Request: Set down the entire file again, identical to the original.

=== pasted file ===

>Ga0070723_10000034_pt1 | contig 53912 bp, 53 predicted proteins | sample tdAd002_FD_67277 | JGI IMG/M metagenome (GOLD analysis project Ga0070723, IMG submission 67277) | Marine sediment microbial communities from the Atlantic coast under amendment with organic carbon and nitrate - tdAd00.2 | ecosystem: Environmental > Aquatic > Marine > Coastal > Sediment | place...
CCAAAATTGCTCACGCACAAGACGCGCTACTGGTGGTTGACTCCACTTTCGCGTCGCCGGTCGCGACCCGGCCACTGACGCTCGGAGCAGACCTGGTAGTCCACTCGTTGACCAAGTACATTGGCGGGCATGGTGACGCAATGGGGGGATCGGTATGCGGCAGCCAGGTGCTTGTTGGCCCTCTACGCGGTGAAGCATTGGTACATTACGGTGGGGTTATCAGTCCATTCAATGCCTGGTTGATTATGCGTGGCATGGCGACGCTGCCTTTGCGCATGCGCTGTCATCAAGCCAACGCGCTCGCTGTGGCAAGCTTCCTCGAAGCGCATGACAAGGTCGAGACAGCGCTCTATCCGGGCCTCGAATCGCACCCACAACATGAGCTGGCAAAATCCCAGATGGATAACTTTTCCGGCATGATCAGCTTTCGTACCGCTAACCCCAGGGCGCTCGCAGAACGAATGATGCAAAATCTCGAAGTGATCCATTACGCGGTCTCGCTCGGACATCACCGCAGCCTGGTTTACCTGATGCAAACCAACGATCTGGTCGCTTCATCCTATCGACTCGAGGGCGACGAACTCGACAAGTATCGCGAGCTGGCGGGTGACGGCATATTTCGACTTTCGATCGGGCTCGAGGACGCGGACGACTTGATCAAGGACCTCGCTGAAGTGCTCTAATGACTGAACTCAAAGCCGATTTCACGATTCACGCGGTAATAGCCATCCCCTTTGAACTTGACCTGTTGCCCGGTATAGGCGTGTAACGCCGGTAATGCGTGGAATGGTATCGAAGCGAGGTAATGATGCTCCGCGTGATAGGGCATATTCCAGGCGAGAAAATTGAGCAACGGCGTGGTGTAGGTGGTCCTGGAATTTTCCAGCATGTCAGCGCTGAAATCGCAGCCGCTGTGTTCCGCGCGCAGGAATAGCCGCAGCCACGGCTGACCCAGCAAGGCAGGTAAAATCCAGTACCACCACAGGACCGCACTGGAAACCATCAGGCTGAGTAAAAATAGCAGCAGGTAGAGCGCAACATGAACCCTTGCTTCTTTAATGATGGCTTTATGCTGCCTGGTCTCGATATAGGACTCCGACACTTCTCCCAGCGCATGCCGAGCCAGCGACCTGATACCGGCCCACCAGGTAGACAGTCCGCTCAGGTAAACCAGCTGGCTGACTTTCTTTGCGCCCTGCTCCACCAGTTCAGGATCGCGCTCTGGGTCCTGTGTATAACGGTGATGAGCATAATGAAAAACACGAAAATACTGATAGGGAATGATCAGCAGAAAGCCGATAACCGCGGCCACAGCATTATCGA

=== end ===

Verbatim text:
>Ga0070723_10000034_pt1 | contig 53912 bp, 53 predicted proteins | sample tdAd002_FD_67277 | JGI IMG/M metagenome (GOLD analysis project Ga0070723, IMG submission 67277) | Marine sediment microbial communities from the Atlantic coast under amendment with organic carbon and nitrate - tdAd00.2 | ecosystem: Environmental > Aquatic > Marine > Coastal > Sediment | place...
CCAAAATTGCTCACGCACAAGACGCGCTACTGGTGGTTGACTCCACTTTCGCGTCGCCGGTCGCGACCCGGCCACTGACGCTCGGAGCAGACCTGGTAGTCCACTCGTTGACCAAGTACATTGGCGGGCATGGTGACGCAATGGGGGGATCGGTATGCGGCAGCCAGGTGCTTGTTGGCCCTCTACGCGGTGAAGCATTGGTACATTACGGTGGGGTTATCAGTCCATTCAATGCCTGGTTGATTATGCGTGGCATGGCGACGCTGCCTTTGCGCATGCGCTGTCATCAAGCCAACGCGCTCGCTGTGGCAAGCTTCCTCGAAGCGCATGACAAGGTCGAGACAGCGCTCTATCCGGGCCTCGAATCGCACCCACAACATGAGCTGGCAAAATCCCAGATGGATAACTTTTCCGGCATGATCAGCTTTCGTACCGCTAACCCCAGGGCGCTCGCAGAACGAATGATGCAAAATCTCGAAGTGATCCATTACGCGGTCTCGCTCGGACATCACCGCAGCCTGGTTTACCTGATGCAAACCAACGATCTGGTCGCTTCATCCTATCGACTCGAGGGCGACGAACTCGACAAGTATCGCGAGCTGGCGGGTGACGGCATATTTCGACTTTCGATCGGGCTCGAGGACGCGGACGACTTGATCAAGGACCTCGCTGAAGTGCTCTAATGACTGAACTCAAAGCCGATTTCACGATTCACGCGGTAATAGCCATCCCCTTTGAACTTGACCTGTTGCCCGGTATAGGCGTGTAACGCCGGTAATGCGTGGAATGGTATCGAAGCGAGGTAATGATGCTCCGCGTGATAGGGCATATTCCAGGCGAGAAAATTGAGCAACGGCGTGGTGTAGGTGGTCCTGGAATTTTCCAGCATGTCAGCGCTGAAATCGCAGCCGCTGTGTTCCGCGCGCAGGAATAGCCGCAGCCACGGCTGACCCAGCAAGGCAGGTAAAATCCAGTACCACCACAGGACCGCACTGGAAACCATCAGGCTGAGTAAAAATAGCAGCAGGTAGAGCGCAACATGAACCCTTGCTTCTTTAATGATGGCTTTATGCTGCCTGGTCTCGATATAGGACTCCGACACTTCTCCCAGCGCATGCCGAGCCAGCGACCTGATACCGGCCCACCAGGTAGACAGTCCGCTCAGGTAAACCAGCTGGCTGACTTTCTTTGCGCCCTGCTCCACCAGTTCAGGATCGCGCTCTGGGTCCTGTGTATAACGGTGATGAGCATAATGAAAAACACGAAAATACTGATAGGGAATGATCAGCAGAAAGCCGATAACCGCGGCCACAGCATTATCGA